21 F. Lion Cachet, “Dwaalleeraar in Bagelen,” 228; and Adriaanse, Sadrach's Kring, 406.

22 Schuurmans, “Javaansche,” 33–40.

23 Bakker, “Java: Animisme,” 292.

24 Kruijt, Animisme, 2.

25 Pruijs, H. S., “De studie van de Missionairen Arts over Volksgeloof en Tropischeziekte,” De Macedoniër 15 (1911): 816, 9.

26 Kruijt, Animisme, 2–3.

27 Walter Benjamin, “The Work of Art in the Age of Mechanical Reproduction,” in H. Arendt, ed., Illuminations (New York: Schocken, 1969), 220.

28 Ibid., 222.

29 Lion Cachet, Een Jaar op Reis in Dienst der Zending, 339.

30 Clifford Geertz, The Religion of Java (Glencoe, Ill.: Free Press, 1964), 239.

31 Lion Cachet, Een Jaar op Reis in Dienst der Zending, 339.

32 For a discussion of the role of ascesis in the accumulation of power in traditional Javanese society, see Benedict Anderson, “The Idea of Power in Javanese Culture,” in Language and Power: Exploring Political Cultures in Indonesia (Ithaca: Cornell University Press, 1990 [1972]), 23–27.

33 Het geloof aan een leven hiernamaals in onze Oost,” De Macedoniër 6 (1888): 96105, 102.

34 Pol, Midden Java ten Zuiden, 34.

35 F. Lion Cachet, “Dwaalleeraar in Bagelen,” 229.

36 Ibid., 227.

37 “Rapport van de deputaten op Midden-Java aan de voorlopige synode van de Nederduits Geref. Kerken te Amsterdam (June 1892),” in H. Reenders, ed., De Gereformeerde Zending in Midden-Java: Een Bronnenpublicatie, 1859–1931 (Zoetermeer: Uitgeverij Boekencentrum, 2001), 212 (my emphasis).

38 Het geloof aan een leven hiernamaals in onze Oost,” De Macedoniër 6 (1888): 96105, 102–3 (my emphasis).

39 L. Adriaanse to de synodale deputaten voor de zending, 3 August 1896, in H. Reenders, ed., De Gereformeerde Zending in Midden-Java: Een Bronnenpublicatie, 1859–1931 (Zoetermeer: Uitgeverij Boekencentrum, 2001), 250.

40 Bieger to het hoofdbestuur van de NGZV, 4 March 1875, in H. Reenders, ed., De Gereformeerde Zending in Midden-Java: Een Bronnenpublicatie, 1859–1931 (Zoetermeer: Uitgeverij Boekencentrum, 2001), 138.

41 According to the Colonial Report (Het Koloniaal Verslag) of 1884, there were roughly eleven and a half thousand dukuns operating in Java and the nearby island of Madura, and their numbers were increasing. Turn of the century figures vary from roughly eighteen thousand in the Colonial Report of 1894 to thirty-three thousand in a regional survey conducted in 1902 that assumed one dukun per village (Liesbeth Hesselink, Healers on the Colonial Market: Native Doctors and Midwives in the Dutch East Indies [Leiden: KITLV Press, 2011], 13, 265). The missionary J. Kreemer reported that there was such a multitude of dukuns that a sick villager could visit four or five in a single day (“Hoe de Javaan zijne zieken verzorgt,” Mededeelingen vanwege het Nederlandsche Zendelinggenootschap [1892]: 5).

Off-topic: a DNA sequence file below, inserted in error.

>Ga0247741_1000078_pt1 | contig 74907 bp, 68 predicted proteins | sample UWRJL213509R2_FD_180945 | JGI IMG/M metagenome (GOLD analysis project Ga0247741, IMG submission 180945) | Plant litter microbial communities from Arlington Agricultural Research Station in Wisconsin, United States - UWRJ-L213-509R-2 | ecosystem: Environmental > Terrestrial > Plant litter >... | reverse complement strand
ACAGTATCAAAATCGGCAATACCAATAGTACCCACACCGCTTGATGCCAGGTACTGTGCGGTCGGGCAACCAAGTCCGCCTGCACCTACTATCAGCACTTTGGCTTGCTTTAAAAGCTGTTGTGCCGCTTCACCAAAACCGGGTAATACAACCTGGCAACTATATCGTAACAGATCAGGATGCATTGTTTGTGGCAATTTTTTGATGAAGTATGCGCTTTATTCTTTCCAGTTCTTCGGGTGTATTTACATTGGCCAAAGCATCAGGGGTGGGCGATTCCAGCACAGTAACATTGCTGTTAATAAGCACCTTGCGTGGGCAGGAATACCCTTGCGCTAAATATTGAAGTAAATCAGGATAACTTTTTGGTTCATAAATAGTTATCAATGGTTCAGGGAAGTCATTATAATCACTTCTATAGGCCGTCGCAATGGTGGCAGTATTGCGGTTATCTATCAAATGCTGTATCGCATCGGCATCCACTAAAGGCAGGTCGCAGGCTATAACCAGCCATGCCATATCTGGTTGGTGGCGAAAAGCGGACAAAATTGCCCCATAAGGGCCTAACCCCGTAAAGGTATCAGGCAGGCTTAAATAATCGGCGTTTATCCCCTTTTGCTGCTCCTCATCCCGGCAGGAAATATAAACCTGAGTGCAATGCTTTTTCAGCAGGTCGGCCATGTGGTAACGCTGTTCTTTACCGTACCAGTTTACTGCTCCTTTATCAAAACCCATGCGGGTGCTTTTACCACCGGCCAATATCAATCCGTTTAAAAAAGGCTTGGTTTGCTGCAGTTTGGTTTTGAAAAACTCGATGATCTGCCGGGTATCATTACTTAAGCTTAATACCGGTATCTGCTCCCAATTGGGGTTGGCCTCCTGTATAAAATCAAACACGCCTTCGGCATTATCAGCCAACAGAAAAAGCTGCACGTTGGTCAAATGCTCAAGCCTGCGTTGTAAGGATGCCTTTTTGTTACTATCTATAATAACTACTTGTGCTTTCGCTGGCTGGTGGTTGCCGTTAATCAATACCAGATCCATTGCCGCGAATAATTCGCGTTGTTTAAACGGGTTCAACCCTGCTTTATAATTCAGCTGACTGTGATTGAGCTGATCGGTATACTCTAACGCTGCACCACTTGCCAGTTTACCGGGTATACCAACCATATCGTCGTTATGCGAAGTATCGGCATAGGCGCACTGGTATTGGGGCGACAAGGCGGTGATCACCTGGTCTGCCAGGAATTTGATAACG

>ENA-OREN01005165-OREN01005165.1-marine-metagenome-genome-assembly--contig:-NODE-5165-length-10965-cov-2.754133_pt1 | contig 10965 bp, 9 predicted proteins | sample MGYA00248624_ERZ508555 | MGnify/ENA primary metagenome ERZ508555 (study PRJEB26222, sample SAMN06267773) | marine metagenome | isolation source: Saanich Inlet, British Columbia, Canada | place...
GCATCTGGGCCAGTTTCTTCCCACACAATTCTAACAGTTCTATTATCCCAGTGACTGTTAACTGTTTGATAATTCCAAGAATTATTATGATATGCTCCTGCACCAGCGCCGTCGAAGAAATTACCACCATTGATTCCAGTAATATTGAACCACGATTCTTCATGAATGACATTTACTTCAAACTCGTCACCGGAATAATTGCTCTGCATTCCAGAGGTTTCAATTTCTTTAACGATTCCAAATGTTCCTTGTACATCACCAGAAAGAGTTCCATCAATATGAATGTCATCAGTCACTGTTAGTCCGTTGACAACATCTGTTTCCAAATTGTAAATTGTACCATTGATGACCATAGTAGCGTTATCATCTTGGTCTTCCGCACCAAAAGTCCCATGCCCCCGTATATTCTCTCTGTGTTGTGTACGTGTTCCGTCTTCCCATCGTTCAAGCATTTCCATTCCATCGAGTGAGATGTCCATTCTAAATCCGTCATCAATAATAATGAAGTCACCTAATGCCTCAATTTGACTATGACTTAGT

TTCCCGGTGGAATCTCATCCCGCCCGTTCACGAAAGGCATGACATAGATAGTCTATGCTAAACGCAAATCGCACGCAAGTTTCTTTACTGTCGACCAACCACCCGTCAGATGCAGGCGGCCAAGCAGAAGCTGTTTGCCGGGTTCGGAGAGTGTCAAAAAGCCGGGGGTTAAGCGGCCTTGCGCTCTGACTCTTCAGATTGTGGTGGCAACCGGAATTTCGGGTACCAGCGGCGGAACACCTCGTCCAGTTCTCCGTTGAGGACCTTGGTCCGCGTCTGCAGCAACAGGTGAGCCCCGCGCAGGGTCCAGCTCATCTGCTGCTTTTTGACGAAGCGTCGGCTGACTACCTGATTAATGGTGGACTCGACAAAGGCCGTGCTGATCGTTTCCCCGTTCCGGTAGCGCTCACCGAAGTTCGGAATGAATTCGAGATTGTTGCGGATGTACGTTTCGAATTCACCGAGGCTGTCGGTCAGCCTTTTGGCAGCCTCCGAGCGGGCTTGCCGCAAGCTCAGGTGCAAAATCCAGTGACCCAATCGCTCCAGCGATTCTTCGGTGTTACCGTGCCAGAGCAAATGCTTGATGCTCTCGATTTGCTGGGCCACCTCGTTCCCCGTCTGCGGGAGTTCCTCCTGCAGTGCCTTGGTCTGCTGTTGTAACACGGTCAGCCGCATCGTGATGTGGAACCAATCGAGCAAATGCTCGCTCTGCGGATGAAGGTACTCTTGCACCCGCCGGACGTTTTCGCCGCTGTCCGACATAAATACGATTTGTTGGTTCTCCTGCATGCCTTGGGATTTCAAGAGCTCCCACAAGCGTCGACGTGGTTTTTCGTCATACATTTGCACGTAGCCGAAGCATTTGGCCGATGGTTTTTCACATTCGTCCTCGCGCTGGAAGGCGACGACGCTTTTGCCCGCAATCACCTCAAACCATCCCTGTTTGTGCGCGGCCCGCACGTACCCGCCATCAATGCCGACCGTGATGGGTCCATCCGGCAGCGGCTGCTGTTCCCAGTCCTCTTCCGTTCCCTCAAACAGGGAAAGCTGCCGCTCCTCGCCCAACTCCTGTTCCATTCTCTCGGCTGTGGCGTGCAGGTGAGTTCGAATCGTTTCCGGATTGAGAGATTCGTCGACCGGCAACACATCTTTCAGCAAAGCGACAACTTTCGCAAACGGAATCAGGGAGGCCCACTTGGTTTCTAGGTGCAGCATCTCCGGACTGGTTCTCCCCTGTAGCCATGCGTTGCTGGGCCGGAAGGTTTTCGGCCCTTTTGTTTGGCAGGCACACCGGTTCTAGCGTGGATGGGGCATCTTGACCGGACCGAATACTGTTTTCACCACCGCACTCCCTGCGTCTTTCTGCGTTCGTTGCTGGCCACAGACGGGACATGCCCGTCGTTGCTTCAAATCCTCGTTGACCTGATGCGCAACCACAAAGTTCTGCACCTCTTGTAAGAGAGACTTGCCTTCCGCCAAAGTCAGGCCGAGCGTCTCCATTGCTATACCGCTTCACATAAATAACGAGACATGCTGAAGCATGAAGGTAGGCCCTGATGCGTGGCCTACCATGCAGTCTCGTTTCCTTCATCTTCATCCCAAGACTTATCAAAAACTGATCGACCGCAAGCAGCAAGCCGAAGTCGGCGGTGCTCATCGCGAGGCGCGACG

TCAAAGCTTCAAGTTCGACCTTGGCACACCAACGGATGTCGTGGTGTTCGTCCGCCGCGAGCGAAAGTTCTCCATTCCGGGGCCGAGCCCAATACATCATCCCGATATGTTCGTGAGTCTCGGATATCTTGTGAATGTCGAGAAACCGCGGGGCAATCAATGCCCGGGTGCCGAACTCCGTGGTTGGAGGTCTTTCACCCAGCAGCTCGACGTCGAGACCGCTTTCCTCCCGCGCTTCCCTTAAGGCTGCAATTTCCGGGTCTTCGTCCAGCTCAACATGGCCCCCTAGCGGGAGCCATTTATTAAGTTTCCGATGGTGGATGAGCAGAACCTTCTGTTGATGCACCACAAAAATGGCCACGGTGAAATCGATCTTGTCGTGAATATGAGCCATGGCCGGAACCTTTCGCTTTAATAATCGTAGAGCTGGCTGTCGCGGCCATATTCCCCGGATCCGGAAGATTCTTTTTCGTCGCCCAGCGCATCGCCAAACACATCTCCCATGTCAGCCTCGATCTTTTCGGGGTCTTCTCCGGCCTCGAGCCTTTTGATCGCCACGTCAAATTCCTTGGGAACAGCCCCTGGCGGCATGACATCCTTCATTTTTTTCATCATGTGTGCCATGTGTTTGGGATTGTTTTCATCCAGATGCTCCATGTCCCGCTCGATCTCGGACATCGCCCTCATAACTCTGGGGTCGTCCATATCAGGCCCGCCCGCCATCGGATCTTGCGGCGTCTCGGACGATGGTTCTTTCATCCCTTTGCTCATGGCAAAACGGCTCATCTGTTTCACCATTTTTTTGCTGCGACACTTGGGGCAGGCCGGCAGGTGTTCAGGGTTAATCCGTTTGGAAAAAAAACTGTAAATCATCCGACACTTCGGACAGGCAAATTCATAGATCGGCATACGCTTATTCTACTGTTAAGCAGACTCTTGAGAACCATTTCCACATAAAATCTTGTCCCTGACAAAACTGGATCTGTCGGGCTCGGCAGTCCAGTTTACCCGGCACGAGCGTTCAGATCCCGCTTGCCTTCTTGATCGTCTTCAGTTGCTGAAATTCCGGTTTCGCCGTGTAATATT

42 Schuurmans, “Javaansche Middelen tegen de Cholera,” 22–23.

43 N. A. De Gaay Fortman, De Geschiedenis der Medische Zending (Nijkerk: G. F. Callenbach, 1908), 27.

44 F. Lion Cachet, Een Jaar op Reis in Dienst der Zending, 458.

45 R., “Iets over Javaansch Bijgeloof,” 72–73.

46 Abraham Kuyper, “Medische Zending,” De Heraut van de Gereformeerde Kerken in Nederland (Amsterdam), 20 Dec. 1896.

47 Pruijs, “De studie van de Missionairen Arts,” 9.

48 Rutgers, Jacqueline, untitled entry, Jaarverslag der Vereeniging “Dr. Scheurer's Hospitaal” (Petronella-Hospitaal) 9 (1 Sept. 1904–31 Aug. 1905), 17.

49 Ibid., 15–16 (my emphasis).

50 Ibid., 16.

51 J. Groneman, “De Kliniek van den Zendeling-arts Scheurer te Jogjakarta,” De Locomotief, 21 Jan. 1898.

52 Ibid.

53 Ibid.

54 Nancy Florida uses this phrase to describe the process by which extraordinary powers are transferred from sacred objects (pusaka) to persons in possession of them, in Writing the Past, Inscribing the Future: History as Prophecy in Colonial Java (Durham: Duke University Press, 1995), 35.

55 Groneman, “De Kliniek,” 17.

56 Huishoudelijk Reglement van het Zendings-Hospitaal ‘Petronella’ te Jogjakarta, Article 4,” in Jaarverslag der Vereeniging ‘Dr. Scheurer's Hospitaal’ (Petronella-Hospitaal) 8 (1 Sept. 1903–31 Aug. 1904), 37.

57 Jaarverslag der Vereeniging ‘Dr. Scheurer's Hospitaal’ (Petronella-Hospitaal) 5 (1 Sept. 1900–31 Aug. 1901), 58.

58 Jaarverslag der Vereeniging ‘Dr. Scheurer's Hospitaal’ (Petronella-Hospitaal) 3 (1 Sept. 1898–31 Aug. 1899), 27.

59 J. G. Scheurer to Deputaten tot den Medischen Dienst, 7 Sept. 1897, fol. 112, Archief van de Zendende Kerk van Amsterdam (toegangsnr. 357), Utrecht Archives (henceforth AZK).

60 J. Donk, letter to the editor, Het Centrum (Solo), 15 Dec. 1897, in Jaarverslag der Vereeniging ‘Dr. Scheurer's Hospitaal’ (Petronella-Hospitaal) 2 (1 Oct. 1897–1 Oct. 1898), 8.

61 J. G. Scheurer to Deputaten tot den Medischen Dienst, 18 Apr. 1898, fol. 112, AZK.

62 Zwaan to Kerkenraad Amsterdam, 28 Oct. 1901, fol. 115, AZK.

63 It should be noted that celibacy itself was not a necessary virtue, nor was sexual vigor problematic among monogamous married people. The missionary Zwaan was himself a paragon of vigor. Like the changing of the winds, the coming of every rainy season was met with the arrival of a new Zwaan, every one of them male.